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By Philip Roth
No American novelist knows his craft better than Philip Roth. But in the past decade, as he delivered an unbroken string of prize winners, from Sabbath's Theater to his recent bestseller, The Plot Against America, the Newark-born writer quietly apprenticed himself to a new literary form: the eulogy.
"It's not a genre I wanted to master," says Roth at the offices of his literary agent, dressed in a black sweater and blue oxford shirt. "I've attended funerals of let's say four close friends, one of whom was a writer." He wasn't prepared for any of them.
"The plan goes like this. Your grandparents die. And then in time your parents die. The truly startling thing is that your friends start to die. That's not in the plan."
Roth says this experience prompted him to write Everyman, his latest novel, a stunning meditation on the meaning of mortality. The action opens at the funeral of its unnamed hero, then backtracks to give us the man's life story.
In many ways, Everyman is an unusual Roth character. He works in advertising, and remains a faithful father for long stretches of time. "I wanted a man who was in the mainstream," says Roth. "So [this guy] attempts to lead a life within the conventions, and the conventions fail him, as they do conventionally."
Over time, as his body breaks down, Roth's character leaves his marriage, falls out with his brother, and then ultimately quits advertising to spend his retirement painting. All the while his internal body clock ticks away. In fact, the novel, which Roth once called, "The Medical History," could be read like a well fleshed out physician's chart.
"As people advance in age," says Roth, who turned 73 in March, "their biography narrows down to their medical biography. They spend time in the care of doctors and hospitals and pharmacies and eventually, as happens here, they become almost identical with their medical biography."
Dr. Jerome Groopman, a medical columnist for The New Yorker and a professor at Harvard Medical School, says Roth "clearly did his homework when it came to many of the clinical aspects." Several operating scenes are described in detail, as are the technicalities of procedures. But Groopman believes there's much more to the novel than that.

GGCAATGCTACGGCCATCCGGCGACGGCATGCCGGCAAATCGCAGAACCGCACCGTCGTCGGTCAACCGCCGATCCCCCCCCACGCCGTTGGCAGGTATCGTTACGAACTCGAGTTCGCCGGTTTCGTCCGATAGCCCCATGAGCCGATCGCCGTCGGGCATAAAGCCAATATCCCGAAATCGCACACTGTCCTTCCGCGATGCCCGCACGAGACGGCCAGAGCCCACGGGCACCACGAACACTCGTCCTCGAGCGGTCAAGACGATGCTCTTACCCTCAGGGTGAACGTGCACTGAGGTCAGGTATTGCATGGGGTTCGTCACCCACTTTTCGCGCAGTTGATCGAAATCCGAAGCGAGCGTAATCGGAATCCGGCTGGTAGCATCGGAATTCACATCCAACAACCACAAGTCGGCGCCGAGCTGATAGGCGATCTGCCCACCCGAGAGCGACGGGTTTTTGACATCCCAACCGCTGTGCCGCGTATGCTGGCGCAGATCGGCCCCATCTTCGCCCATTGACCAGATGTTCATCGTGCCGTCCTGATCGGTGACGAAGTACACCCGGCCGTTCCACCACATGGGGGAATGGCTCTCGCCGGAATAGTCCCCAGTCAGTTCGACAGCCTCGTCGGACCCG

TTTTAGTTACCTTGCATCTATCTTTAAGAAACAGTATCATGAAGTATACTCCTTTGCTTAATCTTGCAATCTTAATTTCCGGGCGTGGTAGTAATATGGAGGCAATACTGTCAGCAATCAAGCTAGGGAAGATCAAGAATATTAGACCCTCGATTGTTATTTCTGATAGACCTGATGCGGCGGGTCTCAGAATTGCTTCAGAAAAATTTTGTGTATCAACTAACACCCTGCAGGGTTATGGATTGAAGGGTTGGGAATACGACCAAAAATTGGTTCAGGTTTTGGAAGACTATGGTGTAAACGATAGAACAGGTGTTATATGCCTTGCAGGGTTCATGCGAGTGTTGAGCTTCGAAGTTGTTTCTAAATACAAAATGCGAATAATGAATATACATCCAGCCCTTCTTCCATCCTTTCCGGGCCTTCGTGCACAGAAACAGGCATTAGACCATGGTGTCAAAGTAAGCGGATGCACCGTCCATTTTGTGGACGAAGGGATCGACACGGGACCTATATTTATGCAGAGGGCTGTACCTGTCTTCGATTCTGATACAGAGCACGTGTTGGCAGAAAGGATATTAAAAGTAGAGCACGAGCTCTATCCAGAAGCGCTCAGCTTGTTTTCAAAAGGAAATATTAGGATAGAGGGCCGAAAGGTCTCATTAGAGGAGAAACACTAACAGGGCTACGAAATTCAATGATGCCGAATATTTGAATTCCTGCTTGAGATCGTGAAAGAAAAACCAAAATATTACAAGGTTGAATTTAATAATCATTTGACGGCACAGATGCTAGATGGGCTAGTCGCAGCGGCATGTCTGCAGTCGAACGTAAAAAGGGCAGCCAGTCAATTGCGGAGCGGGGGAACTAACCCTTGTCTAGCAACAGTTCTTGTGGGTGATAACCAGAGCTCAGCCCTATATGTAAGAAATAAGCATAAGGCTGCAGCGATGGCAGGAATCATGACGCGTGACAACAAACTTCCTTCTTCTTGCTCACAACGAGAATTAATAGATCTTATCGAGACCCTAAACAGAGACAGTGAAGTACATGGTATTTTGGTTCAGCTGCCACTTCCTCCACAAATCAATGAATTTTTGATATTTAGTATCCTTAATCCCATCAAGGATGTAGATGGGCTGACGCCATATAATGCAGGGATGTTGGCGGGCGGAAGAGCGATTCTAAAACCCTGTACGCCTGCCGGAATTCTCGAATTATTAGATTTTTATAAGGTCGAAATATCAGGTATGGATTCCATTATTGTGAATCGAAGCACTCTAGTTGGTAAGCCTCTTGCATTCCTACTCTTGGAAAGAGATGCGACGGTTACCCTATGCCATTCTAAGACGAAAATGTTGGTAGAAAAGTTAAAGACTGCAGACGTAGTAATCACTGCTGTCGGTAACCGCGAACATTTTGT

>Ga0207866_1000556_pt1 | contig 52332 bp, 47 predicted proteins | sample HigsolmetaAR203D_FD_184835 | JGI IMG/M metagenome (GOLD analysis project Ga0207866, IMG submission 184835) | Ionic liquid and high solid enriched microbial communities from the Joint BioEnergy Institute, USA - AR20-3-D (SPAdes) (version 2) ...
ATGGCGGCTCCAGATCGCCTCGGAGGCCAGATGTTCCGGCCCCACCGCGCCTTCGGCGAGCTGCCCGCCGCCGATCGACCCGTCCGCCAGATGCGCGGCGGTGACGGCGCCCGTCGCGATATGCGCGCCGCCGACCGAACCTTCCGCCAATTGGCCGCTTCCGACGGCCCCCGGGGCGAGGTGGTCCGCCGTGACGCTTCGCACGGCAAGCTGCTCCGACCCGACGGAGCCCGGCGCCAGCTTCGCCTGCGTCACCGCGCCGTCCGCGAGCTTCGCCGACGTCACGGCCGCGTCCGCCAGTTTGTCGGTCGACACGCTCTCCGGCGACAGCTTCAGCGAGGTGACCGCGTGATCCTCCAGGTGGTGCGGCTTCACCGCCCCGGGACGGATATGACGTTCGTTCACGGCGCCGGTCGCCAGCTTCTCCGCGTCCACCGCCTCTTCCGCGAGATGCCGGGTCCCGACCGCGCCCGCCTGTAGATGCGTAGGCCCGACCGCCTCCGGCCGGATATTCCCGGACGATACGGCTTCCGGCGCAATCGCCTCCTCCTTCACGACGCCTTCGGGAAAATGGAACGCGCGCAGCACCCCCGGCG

"The meat of the book, the heart of it, is the story of this man and the human condition, and the mistakes we make through life - how these then come back and fail to protect us from the fear and loneliness facing mortality."
In this fashion, the novel draws upon the 15th-century morality play, Everyman, in which a young man meets Death upon the road. "Everyman then utters what is perhaps as strong as any line written between the death of Chaucer and the birth of Shakespeare," says Roth, savoring the language. "Oh, death, thou comest when I had thee least in mind."
Roth's hero has a series of similar moments. In his childhood, he has a nearly fatal attack of appendicitis. In his youth, he has an epiphany while standing on the beach. "The profusion of stars told him unambiguously that he was doomed to die," goes one passage. "[T]he thunder of the sea only yards away - made him want to run from the menace of oblivion to their cozy, lighted, underfurnished house."
Roth has written of mortality before. He addressed the topic with pathos in his National Book Critics Circle Award winning memoir, Patrimony, and with hysterical humor in his novel Sabbath's Theater, winner of the National Book Award. The last line of that book: "How could he leave? How could he go? Everything he hated was here."